A ruling last week by the National Labor Relations Board expanded the definition of a “joint employer,” a move that paves the way for contract workers and other temporary employees to more easily unionize.
Many business groups, including ACG, are concerned the ruling will have a negative impact on businesses—including middle market companies and small businesses—and signals broad overreach by the U.S. labor regulator.
The NLRB’s 3-2 decision is expected to impact a host of industries, including fast food, construction and others that rely on franchised and contract workers. Prior to the ruling, companies employing these types of workers were not directly impacted by many of the labor disputes involving these workers.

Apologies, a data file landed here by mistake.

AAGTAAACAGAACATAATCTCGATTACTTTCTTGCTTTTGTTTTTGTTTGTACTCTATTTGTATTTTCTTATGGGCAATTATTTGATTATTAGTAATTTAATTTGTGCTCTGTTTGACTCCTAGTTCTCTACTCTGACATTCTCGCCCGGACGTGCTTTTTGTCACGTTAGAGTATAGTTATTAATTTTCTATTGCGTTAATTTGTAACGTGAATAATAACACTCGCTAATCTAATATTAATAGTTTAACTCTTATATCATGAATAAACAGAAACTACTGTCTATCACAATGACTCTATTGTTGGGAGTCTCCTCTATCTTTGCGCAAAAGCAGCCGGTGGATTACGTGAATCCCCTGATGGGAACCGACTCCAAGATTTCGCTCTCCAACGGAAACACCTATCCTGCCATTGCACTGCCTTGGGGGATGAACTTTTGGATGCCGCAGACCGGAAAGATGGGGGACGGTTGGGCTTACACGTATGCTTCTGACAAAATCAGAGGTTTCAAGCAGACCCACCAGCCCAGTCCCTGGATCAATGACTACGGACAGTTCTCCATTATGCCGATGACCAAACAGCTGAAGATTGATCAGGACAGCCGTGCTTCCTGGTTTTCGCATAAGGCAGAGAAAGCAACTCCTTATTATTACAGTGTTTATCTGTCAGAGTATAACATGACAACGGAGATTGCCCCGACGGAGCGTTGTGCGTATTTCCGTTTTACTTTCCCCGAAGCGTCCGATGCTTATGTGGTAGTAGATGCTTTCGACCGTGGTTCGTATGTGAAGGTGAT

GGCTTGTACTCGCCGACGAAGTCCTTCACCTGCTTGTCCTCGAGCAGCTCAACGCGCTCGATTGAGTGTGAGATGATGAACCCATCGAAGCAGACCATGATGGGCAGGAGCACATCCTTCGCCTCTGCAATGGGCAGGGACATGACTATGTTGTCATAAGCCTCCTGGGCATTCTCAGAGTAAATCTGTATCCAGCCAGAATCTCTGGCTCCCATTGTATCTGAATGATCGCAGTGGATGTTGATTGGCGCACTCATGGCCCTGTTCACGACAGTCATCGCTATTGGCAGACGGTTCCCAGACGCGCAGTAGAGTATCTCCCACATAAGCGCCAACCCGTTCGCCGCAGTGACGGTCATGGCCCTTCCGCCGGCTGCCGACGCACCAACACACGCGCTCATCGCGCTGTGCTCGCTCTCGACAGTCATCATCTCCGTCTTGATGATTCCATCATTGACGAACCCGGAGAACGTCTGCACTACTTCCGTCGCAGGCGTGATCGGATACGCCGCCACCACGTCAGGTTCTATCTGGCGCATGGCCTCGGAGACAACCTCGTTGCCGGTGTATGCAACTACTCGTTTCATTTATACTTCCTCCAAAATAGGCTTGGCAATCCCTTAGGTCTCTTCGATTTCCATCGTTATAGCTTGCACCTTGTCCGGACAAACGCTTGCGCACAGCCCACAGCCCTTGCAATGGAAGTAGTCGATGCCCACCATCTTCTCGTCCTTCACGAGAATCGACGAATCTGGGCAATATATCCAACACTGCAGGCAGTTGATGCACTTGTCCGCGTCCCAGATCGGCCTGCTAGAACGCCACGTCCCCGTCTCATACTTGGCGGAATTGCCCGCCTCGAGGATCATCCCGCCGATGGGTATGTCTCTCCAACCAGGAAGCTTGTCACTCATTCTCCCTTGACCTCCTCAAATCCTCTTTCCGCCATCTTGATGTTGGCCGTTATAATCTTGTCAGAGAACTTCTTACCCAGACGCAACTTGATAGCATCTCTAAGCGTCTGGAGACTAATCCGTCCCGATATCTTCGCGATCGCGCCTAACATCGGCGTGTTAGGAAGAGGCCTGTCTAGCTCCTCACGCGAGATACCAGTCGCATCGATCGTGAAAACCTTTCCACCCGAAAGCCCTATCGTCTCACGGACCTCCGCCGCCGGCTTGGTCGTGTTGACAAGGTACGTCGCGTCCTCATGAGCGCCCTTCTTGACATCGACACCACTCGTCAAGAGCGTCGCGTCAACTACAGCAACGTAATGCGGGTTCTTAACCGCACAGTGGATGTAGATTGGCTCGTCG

“Before the ruling, companies had to have exercised ‘direct operational and supervisory control’ over employees to be considered joint employers,” the New York Times reported.
The decision “is the latest attempt by the labor department to tackle the core question of who counts as an employee in a modern economy that is increasingly reliant on shift work, contract workers and other temporary employees,” The Wall Street Journal said. The NLRB ruling stemmed from a single case, Browning-Ferris, involving sanitation workers in California.
ACG Public Policy Vice President Amber Landis noted “the decision is disappointing,” and that “ACG and others involved in the Coalition to Save Local Businesses are ready to push back” against it.
Stay tuned for more information from ACG on this important issue.